- Gill KZ and Purves D (2009) A biological rationale for musical scales. PLoS ONE 4: e8144.
- Bowling DL, Gill KZ, Choi JD, Prinz J, and Purves D (2010) Major and minor music compared to excited and subdued speech. J Acoust Soc Am 127(1): 491–503..
- Purves D (2010) Brains: How they Seem to Work. Financial Times Press, New Jersey.
- Purves D, Wojtach WT, Lotto RB (2011) Understanding vision in wholly empirical terms. Proc Natl Acad Sci Early Edition: 1-8. 
- Han Se, Sundararajan J, Bowling DL, Lake J, Purves D (2011) Co-variation of tonality in the music and speech of different cultures. PLoS ONE 6(5):e20160. 
- Purves D, Lotto RB (2011) Why We See What We Do Redux: A Wholly Empirical Theory of Vision. Sinauer Associates, Inc, United States of America.
- Bowling D, Sundararajan J, Han Se (2012) Expression of Emotion in Eastern and Western music mirrors vocalization. PLoS ONE 7(3): e31942. 
- Date information sourced from Library of Congress Authorities data, via corresponding WorldCat Identities linked authority file (LAF) .
- Perceiving Colour. Lotto RB, Purves D. Review of Progress in Coloration 34:12–25. (2004)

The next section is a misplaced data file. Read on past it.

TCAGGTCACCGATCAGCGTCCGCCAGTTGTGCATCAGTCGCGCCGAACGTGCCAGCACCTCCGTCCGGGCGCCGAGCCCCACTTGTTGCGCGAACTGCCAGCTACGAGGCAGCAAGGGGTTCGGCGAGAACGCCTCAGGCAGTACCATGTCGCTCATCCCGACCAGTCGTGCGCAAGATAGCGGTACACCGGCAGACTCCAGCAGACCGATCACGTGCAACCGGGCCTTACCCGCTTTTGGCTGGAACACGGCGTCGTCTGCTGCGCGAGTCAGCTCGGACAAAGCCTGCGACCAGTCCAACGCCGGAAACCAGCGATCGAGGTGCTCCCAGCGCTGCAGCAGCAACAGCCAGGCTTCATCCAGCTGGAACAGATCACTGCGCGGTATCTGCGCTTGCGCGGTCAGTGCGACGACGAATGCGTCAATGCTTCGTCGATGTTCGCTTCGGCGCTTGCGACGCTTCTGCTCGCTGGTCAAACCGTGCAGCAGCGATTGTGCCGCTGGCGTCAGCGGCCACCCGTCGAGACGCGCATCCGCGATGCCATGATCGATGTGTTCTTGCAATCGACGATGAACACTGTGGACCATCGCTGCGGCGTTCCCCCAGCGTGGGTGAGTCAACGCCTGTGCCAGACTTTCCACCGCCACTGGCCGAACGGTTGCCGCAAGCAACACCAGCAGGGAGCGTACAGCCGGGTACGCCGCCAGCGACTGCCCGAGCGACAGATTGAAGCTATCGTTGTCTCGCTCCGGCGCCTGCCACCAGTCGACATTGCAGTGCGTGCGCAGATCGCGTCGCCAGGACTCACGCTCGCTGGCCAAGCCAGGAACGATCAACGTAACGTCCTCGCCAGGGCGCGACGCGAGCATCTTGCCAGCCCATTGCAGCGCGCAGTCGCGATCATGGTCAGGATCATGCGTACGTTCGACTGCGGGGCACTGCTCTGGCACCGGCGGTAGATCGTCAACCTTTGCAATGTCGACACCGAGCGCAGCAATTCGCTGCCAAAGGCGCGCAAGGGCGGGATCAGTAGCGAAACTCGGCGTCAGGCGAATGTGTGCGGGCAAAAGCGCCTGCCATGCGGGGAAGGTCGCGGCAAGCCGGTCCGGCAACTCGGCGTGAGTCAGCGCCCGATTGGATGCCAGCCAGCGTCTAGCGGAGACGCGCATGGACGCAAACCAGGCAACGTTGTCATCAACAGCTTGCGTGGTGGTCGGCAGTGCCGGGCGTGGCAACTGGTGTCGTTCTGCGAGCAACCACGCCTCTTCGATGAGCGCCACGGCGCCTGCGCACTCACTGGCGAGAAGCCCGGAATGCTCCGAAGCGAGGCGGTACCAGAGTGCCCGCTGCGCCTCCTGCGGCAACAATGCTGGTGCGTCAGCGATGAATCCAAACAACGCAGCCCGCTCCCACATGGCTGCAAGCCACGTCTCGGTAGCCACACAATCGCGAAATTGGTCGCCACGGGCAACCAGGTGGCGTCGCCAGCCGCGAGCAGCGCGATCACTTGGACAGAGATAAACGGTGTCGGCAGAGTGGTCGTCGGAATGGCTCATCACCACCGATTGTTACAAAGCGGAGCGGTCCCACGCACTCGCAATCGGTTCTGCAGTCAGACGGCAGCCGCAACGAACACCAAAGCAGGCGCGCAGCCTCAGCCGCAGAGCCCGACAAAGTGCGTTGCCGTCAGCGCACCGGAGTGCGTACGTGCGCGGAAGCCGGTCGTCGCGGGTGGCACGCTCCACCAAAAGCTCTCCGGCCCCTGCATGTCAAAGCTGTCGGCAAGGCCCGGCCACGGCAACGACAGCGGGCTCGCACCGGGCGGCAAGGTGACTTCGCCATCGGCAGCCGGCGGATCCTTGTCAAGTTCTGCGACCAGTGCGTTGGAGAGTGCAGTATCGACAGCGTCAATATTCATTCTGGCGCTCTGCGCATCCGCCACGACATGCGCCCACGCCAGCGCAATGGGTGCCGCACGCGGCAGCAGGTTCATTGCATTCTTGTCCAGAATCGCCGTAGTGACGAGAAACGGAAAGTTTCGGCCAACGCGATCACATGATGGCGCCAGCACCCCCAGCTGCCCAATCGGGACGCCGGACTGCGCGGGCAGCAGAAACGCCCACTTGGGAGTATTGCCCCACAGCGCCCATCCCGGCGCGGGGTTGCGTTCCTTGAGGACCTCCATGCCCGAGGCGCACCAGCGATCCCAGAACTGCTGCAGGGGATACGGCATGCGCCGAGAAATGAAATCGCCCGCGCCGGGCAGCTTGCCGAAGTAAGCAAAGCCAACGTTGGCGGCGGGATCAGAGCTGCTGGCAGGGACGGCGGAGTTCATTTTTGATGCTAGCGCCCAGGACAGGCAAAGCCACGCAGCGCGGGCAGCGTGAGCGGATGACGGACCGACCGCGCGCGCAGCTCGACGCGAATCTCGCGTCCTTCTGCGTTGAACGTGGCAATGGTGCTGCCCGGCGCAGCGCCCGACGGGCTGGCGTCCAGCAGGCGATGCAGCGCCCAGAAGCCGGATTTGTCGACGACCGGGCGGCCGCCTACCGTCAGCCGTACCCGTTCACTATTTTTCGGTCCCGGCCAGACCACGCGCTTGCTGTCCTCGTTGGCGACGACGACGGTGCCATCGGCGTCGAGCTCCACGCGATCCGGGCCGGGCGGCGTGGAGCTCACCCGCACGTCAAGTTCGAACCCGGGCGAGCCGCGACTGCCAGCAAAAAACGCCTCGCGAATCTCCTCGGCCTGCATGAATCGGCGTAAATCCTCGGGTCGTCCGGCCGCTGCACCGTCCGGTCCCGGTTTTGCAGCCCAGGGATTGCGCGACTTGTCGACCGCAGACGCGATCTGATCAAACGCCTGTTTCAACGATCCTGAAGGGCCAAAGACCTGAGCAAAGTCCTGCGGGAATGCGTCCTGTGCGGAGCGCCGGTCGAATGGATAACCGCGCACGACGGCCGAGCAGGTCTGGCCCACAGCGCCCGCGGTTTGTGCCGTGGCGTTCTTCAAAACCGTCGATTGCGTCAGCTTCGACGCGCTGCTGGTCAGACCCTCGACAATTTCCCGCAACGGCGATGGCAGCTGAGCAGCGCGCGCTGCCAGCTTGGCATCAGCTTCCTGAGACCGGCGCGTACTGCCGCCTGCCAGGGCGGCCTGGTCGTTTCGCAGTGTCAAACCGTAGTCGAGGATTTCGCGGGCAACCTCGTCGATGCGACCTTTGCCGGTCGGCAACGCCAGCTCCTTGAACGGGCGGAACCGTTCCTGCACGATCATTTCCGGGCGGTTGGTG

- Natural scene statistics as the universal basis for color context effects. Long F, Purves D. Proceedings of the National Academy of the Sciences 100(25): 15190–15193. (2003).
- An empirical explanation of the Chubb illusion. Lotto RB, Purves D. Journal of Cognitive Neuroscience 13(5): 547–555. (2001)
- A statistical explanation of visual space. Yang Z, Purves D. Nature Neuroscience 6:632:640 (2003).
- Size contrast and assimilation explained by the statistics of scene geometry. Howe CQ, Purves D. Journal of Cognitive Neuroscience 16(1): 90–102. (2004).
- Natural scene geometry predicts the perception of angles and line orientation. Howe CQ, Purves D. Proceedings of the National Academy of the Sciences 102(4): 1228–1233. (2005).
- An empirical explanation of the flash-lag effect. Wojtach W.T., Sung K., Truong S., Purves D. (2008) Proceedings of the National Academy of the Sciences 105(2): 16338–16343.
- An empirical explanation of aperture effects. Sung K., Wojtach W.T., Purves D. (2009) Proceedings of the National Academy of the Sciences 106:298–303.
- An empirical explanation of the speed-distance effect. Wojtach W.T., Sung K., Purves D. (2009) PLoS ONE 4(8): e6771.